Forum Barcelona 2004 | Català | Español | tools Home Map of contents Search Size textSize text small 14px medium 14px big 17px
Latest info > News > The forum dialogue “From the Washington Consensus towards a new global governance” makes an assessment of the state of the economy


Latest news

past news

Latest news

24 / 09 / 2004
The forum dialogue “From the Washington Consensus towards a new global governance” makes an assessment of the state of the economy

John Williamson, the founder of the plan of economic measures and the Nobel Prize for Economics, Joseph Stiglitz, took part this morning in the opening session of the dialogue “From the Washington Consensus towards a New Global Governance”

The president of the Fundació CIDOB, Narcis Serra, was in charge of the welcoming remarks of the dialogue which, he stated, “will focus on the importance of a new world governance”. Serra explained that the Washington Consensus “means different things to different people.”

Serra called for all policies to be adequately backed by academic research and for “the reform of institutions as a key factor for the development of poorer countries.”

The founder of the Washington Consensus, John Williamson, presented a brief history of the term and defined it as “a list of recommended measures that was developed in 1989 to create wealth in the Latin American countries.”

Williamson said “some economists were critical of these measures as being part of economic neoliberalism or market fundamentalism.” Williamson believes that the problems are “The Consensus is not being analyzed in what it originally stands for. The term was interpreted as an economic policy aimed at defining a global policy agenda but originally it was only meant for Latin America.”

The current debate on the Washington Consensus focuses on ways of modifying it and creating new economic policies. According to Williamson, “We must insist on the original meaning and leave behind other uses of the term in order to consider a consensus Post–Washington Consensus.”

Williamson explained that the ideas on development economics “were born in 1989 when economic policies distinguished between countries within the OECD and developing countries.” Williamson pointed out, “The Consensus was meant to avoid an intellectual apartheid based on differing economic behaviors.”

Among the Consensus ideas, Williamson stated, “It was adopted in a widely liberal sense as if it were the doctrine of the International Monetary Fund, the World Bank or the U.S. Public Treasury.” For Williamson, the critical voices of the Washington Consensus are based in cases in which its policies were not followed rather than observed.”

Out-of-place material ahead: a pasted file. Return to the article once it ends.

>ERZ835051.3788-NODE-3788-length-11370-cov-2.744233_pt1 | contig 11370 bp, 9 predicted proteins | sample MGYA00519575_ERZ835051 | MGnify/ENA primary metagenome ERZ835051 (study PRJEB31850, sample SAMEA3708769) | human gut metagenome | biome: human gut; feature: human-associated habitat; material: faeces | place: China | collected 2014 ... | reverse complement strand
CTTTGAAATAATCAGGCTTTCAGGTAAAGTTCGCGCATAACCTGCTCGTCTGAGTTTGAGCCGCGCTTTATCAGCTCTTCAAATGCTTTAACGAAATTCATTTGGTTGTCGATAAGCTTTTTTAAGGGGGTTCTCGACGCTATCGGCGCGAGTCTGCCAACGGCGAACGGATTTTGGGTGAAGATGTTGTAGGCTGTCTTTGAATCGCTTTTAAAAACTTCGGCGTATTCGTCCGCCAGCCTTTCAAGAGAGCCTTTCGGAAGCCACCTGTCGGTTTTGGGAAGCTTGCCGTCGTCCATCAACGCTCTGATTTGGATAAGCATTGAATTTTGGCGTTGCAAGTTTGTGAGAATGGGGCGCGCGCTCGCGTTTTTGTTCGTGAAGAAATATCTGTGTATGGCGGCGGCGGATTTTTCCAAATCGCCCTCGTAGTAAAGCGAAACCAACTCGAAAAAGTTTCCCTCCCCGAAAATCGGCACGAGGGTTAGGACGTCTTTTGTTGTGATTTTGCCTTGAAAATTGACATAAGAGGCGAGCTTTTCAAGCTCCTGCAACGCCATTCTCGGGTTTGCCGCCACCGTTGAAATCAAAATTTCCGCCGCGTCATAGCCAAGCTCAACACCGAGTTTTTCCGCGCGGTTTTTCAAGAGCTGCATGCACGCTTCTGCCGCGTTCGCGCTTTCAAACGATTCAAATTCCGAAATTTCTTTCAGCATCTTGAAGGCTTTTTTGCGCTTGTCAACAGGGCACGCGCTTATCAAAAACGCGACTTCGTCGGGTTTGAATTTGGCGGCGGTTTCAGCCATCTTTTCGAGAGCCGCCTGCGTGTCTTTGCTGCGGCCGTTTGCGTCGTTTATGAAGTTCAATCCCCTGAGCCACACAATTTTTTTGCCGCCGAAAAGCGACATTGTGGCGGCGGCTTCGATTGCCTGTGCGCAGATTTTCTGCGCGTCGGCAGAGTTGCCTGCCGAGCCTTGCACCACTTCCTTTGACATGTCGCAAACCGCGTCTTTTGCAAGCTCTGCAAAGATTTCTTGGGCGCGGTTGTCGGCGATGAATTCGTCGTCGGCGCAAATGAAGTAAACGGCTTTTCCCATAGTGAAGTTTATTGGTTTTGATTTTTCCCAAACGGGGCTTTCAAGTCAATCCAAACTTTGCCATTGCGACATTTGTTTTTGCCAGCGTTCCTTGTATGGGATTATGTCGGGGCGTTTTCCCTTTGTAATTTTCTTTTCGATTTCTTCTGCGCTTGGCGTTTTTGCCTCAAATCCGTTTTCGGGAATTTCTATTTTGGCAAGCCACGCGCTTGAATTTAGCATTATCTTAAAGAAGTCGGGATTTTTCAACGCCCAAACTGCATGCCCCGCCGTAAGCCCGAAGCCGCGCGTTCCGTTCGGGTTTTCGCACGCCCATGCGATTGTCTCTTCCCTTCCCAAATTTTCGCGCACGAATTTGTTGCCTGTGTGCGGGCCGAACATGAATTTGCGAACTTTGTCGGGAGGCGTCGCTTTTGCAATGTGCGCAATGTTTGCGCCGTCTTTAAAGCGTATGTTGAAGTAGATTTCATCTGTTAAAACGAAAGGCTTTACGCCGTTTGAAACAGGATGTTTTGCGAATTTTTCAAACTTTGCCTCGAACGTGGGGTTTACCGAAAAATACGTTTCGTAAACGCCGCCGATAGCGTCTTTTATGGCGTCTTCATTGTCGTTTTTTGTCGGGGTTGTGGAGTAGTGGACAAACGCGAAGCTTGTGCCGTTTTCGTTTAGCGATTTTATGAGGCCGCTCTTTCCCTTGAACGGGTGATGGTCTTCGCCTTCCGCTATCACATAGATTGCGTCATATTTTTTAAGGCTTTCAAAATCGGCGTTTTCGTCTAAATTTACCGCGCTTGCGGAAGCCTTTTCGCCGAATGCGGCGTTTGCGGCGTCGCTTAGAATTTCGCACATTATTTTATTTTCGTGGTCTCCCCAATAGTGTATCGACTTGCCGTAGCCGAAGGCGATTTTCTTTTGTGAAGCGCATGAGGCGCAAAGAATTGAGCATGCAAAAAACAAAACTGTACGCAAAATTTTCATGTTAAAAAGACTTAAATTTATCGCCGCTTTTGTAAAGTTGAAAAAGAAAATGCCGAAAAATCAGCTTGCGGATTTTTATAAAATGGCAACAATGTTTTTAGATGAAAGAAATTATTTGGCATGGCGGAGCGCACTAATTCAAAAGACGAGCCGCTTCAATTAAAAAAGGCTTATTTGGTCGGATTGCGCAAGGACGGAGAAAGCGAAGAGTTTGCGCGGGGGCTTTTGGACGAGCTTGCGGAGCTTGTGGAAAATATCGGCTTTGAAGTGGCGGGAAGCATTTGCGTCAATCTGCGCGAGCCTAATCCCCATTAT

The underlying principle of the Consensus is “That countries should adopt a market economy,” said Williamson. For the founder of the Consensus, “The same model cannot be applied to everyone; specific institutions need to be created and respond to each country’s specific situation.”

Williamson added, “it is important to guarantee equity because it is not enough to increase income if it is not adequately distributed.” Williamson highlighted the importance of training and education for economic development, which requires investments in human capital.”

The Nobel Prize for Economics Joseph Stiglitz stated in turn, “Developing countries should be treated with the same economic perspectives applied to developed countries,” For Stiglitz, “There is a lack of consensus in most of the political and economic issues.” In this respect, he pointed, many issues “stop being debated in economic terms to become political issues.”

For Stiglitz “Both markets and governments are necessary for development; governments should have an important and decisive role.”

According to Stiglitz “A single model cannot be statistically established as an economic policy applicable to all countries.”

For the Nobel Prize winner, consensus means “to give importance to equity since all experts agree on the importance of income distribution.” If a new consensus were to be adopted, Stiglitz proposed, “A consensus not based exclusively on the criterion of Washington but a policy mix that includes the perspectives of governments and of the market.”

For Stiglitz the two key issues to consider are “the assessment that each country should make with regard to ways of ensuring sustainable development and to the restructuring of the global economy in order to promote stability and equity in all countries.”